Siuslaw Watershed

The valley of the river has been one of the productive timber regions in Oregon. The lower course of the river passes through the Siuslaw National Forest. Over half of the Siuslaw Watershed is government-managed, primarily Bureau of Land Management (BLM) in checkerboard lands on the eastern side, and Siuslaw National Forest in the mid to western Coast Range.


  • The Siuslaw River is about 110 miles long, originating in the mountains of southwestern Lane County, about 10 miles west of Cottage Grove. 
  • It flows generally west-northwest through the Central Oregon Coast Range, before entering the Pacific at Florence.
  • The watershed basin is approximately 773 square miles.
  • The elevation at the source of the river is 636ft. At the mouth, the elevation is 0 feet (sea level).


It is part of the homeland of the Siuslaw People, after whom it is named. Citizens of the Siuslaw Nation lived in villages along the river until 1860, when they were forcibly removed to a reservation in Yachats where their homes, farms, gardens and villages were destroyed and occupied by US settler-colonists.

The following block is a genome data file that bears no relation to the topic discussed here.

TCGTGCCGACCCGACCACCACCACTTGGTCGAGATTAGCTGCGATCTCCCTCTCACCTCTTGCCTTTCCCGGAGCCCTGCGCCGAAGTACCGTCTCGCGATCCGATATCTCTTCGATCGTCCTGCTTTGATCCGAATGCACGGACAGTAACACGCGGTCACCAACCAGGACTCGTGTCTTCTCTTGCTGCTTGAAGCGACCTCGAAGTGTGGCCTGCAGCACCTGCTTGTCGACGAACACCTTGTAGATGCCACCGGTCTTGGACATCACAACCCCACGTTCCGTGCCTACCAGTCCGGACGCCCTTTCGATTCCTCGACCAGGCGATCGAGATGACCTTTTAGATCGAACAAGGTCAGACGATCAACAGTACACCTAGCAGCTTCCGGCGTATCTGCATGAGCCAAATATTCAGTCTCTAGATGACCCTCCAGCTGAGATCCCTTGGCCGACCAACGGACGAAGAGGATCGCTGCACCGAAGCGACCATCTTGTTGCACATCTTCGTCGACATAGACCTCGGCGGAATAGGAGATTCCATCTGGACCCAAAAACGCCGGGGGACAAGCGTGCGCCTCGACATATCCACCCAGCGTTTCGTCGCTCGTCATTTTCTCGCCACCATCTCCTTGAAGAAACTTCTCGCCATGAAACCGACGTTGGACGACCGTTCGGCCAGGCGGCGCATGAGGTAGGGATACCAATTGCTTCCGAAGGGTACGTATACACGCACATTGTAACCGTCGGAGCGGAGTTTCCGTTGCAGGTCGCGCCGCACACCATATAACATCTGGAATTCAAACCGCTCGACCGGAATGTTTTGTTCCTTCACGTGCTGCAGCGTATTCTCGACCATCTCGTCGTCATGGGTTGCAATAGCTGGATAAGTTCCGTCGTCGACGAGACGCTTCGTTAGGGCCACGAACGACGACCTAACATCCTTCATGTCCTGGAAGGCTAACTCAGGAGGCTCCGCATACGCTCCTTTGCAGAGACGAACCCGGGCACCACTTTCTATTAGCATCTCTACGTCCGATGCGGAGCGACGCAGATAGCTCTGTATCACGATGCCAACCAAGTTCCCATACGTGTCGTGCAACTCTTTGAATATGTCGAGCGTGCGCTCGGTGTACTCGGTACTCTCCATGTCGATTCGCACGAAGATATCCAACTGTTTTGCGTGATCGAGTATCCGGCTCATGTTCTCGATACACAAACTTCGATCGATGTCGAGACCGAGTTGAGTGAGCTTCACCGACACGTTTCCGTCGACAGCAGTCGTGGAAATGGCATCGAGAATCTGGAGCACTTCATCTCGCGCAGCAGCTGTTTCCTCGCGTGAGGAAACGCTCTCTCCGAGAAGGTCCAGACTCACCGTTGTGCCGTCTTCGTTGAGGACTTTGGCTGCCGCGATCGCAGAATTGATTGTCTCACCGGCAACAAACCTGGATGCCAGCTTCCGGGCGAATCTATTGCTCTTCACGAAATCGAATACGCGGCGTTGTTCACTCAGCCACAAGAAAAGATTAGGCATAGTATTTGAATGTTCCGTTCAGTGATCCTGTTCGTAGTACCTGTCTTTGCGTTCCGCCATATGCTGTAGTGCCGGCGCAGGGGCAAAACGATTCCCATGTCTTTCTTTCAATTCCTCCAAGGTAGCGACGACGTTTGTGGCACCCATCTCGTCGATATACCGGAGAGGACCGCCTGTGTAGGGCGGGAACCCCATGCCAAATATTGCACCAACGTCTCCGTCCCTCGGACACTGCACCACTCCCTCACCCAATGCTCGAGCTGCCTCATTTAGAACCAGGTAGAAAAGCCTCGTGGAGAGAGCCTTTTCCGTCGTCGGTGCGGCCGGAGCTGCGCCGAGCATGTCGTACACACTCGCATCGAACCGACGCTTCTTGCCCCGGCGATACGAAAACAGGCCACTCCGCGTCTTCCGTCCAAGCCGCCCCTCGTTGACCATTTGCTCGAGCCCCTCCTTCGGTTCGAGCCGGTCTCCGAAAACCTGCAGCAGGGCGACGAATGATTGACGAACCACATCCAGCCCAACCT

The river has historically been a spawning ground for Chinook and coho salmon. Over time, due in large part to industrial logging operations and the industry’s careless use of herbicides, salmon numbers have declined. 

The estuary of the river is surrounded by extensive wetlands that are a significant habitat for migratory birds along the coast. It is one of the very few Western Oregon rivers where all major forks are not dammed.